Global equatorial plasma bubble occurrence during the 2015 St. Patrick’s Day storm

Global equatorial plasma bubble occurrence during the 2015 St. Patrick’s Day storm

B. A. Carter1,2, E. Yizengaw1, R. Pradipta1, J. M. Retterer1, K. Groves1, C. Valladares1, R. Caton3, C. Bridgwood1, R. Norman2, and K. Zhang2

1Institute for Scientific Research, Boston College, Boston, Massachusetts, USA, 2SPACE Research Centre, RMIT University, Melbourne, Victoria, Australia, 3Air Force Research Laboratory, Kirtland AFB, Albuquerque, New Mexico, USA

Journal of Geophysical Research: Space Physics RESEARCH ARTICLE 10.1002/2015JA022194

Correspondence to:

B. A. Carter, 
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Key Points:

• Global EPB occurrence analyzed throughout severe 17 March 2015 storm 
• TIEGCM modeled observed transition of postsunset to postmidnight EPB activity
• Postmidnight EPBs initiated by storm time redistribution of ionospheric plasma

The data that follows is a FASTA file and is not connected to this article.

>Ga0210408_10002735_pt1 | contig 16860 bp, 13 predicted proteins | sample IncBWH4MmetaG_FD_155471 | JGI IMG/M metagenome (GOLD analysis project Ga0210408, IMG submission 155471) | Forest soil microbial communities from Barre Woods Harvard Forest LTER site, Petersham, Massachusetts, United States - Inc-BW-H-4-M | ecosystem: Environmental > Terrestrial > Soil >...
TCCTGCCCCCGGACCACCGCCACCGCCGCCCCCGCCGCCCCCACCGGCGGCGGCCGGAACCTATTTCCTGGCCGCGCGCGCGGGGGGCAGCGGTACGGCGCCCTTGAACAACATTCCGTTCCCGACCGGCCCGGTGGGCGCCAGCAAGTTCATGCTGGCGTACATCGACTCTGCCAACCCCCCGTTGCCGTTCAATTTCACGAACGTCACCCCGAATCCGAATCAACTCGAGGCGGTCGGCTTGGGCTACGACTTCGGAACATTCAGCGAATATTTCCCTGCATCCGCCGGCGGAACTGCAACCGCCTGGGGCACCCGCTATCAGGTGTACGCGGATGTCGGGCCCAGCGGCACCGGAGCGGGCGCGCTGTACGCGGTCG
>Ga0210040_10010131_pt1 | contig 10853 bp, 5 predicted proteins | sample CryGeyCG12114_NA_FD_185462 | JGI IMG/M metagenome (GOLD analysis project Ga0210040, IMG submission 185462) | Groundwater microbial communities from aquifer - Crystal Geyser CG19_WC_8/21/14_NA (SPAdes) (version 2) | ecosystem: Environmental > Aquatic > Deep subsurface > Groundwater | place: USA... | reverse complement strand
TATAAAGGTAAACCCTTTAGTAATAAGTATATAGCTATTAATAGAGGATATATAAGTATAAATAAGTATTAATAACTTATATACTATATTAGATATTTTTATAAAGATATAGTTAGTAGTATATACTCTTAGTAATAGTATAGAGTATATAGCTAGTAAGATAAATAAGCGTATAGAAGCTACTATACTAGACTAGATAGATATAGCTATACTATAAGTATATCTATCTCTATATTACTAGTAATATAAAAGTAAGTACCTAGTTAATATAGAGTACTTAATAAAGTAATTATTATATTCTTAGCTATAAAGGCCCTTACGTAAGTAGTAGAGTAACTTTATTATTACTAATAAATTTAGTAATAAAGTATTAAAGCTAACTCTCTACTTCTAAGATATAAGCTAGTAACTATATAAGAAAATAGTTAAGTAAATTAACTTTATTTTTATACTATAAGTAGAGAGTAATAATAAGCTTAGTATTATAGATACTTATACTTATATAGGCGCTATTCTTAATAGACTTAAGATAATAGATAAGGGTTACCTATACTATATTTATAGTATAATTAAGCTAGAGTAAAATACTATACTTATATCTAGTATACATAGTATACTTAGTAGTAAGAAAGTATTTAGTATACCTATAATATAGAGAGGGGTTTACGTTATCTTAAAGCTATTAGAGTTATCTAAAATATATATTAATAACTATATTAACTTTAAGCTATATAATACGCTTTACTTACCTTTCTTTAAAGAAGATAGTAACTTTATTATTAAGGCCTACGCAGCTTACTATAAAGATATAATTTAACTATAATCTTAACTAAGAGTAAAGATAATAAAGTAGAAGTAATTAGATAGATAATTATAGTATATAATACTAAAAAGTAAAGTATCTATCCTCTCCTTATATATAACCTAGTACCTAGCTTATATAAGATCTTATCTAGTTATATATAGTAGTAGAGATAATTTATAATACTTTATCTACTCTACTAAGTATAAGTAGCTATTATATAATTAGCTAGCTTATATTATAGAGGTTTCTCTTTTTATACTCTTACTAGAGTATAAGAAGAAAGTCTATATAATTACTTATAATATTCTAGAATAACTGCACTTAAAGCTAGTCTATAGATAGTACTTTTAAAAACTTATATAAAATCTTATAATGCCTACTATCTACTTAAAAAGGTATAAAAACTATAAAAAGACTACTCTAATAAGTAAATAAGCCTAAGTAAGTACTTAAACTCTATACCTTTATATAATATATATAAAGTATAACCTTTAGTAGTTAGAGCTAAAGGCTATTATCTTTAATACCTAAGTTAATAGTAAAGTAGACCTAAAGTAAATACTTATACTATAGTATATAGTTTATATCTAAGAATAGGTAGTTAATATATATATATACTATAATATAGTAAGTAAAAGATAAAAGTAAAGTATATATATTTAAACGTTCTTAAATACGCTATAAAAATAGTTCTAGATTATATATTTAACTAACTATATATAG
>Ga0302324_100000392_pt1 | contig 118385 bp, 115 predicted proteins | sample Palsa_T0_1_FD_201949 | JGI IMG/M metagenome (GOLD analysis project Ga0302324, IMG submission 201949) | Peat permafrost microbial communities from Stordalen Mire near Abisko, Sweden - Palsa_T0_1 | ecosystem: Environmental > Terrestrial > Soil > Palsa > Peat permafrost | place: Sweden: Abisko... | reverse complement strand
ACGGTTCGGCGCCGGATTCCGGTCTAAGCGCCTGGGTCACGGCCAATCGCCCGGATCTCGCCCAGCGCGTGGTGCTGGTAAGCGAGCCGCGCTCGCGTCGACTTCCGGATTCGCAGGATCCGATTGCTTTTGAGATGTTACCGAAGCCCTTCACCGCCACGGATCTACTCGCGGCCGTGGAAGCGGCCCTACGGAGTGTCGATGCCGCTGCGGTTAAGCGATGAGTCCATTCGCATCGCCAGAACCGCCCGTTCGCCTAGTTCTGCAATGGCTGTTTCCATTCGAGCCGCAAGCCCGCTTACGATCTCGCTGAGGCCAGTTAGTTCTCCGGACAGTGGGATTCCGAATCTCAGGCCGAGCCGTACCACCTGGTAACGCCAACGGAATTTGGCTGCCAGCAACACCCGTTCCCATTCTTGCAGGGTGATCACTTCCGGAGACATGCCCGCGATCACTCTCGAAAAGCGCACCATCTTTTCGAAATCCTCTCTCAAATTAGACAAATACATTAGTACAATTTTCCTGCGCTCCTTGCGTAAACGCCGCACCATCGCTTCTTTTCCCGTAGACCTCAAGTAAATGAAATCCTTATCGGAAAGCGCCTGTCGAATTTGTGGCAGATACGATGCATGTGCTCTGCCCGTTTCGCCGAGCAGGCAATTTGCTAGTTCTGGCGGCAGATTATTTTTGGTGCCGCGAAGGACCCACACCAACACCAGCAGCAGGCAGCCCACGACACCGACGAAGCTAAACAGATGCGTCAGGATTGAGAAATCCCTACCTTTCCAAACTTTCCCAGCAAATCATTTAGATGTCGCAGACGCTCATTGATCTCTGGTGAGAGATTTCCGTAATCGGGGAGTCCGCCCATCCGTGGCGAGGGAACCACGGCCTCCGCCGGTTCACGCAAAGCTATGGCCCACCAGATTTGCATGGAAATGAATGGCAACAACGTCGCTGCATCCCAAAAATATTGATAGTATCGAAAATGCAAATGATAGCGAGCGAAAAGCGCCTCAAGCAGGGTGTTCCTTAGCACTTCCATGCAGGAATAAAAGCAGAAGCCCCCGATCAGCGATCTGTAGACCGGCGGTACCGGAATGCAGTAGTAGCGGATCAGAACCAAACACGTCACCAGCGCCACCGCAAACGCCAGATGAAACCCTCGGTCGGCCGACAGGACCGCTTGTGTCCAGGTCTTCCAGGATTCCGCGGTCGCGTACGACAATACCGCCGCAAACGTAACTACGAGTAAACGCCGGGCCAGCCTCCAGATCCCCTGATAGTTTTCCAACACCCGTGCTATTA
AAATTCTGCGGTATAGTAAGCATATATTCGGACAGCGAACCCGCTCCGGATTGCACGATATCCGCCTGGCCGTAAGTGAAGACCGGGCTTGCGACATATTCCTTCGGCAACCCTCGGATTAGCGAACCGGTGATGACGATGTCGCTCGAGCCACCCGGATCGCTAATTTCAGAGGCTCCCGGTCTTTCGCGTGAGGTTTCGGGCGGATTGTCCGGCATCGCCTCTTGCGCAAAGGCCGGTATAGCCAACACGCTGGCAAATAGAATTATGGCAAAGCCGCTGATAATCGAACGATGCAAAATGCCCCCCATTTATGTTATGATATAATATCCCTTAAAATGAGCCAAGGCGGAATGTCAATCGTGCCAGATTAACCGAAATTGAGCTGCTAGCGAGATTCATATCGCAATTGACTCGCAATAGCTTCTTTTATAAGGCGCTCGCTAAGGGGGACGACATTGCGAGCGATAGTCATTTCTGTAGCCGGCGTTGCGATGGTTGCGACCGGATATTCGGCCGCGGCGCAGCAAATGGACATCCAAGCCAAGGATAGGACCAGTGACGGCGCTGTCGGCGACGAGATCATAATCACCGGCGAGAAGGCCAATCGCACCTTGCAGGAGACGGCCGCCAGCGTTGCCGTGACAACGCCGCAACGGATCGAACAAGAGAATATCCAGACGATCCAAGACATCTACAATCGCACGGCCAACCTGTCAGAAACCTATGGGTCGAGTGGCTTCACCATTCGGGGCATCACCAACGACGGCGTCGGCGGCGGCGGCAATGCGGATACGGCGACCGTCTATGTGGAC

Abstract:

An analysis of the occurrence of equatorial plasma bubbles (EPBs) around the world during the 2015 St. Patrick’s Day geomagnetic storm is presented. A network of 12 Global Positioning System receivers spanning from South America to Southeast Asia was used, in addition to colocated VHF receivers at three stations and four nearby ionosondes. The suppression of postsunset EPBs was observed across most longitudes over 2 days. The EPB observations were compared to calculations of the linear Rayleigh-Taylor growth rate using coupled thermosphere-ionosphere modeling, which successfully modeled the transition of favorable EPB growth from postsunset to postmidnight hours during the storm. The mechanisms behind the growth of postmidnight EPBs during this storm were investigated. While the latter stages of postmidnight EPB growth were found to be dominated by disturbance dynamo effects, the initial stages of postmidnight EPB growth close to local midnight were found to be controlled by the higher altitudes of the plasma (i.e., the gravity term). Modeling and observations revealed that during the storm the ionospheric plasma was redistributed to higher altitudes in the low-latitude region, which made the plasma more susceptible to Rayleigh-Taylor growth prior to the dominance of the disturbance dynamo in the eventual generation of postmidnight EPBs.

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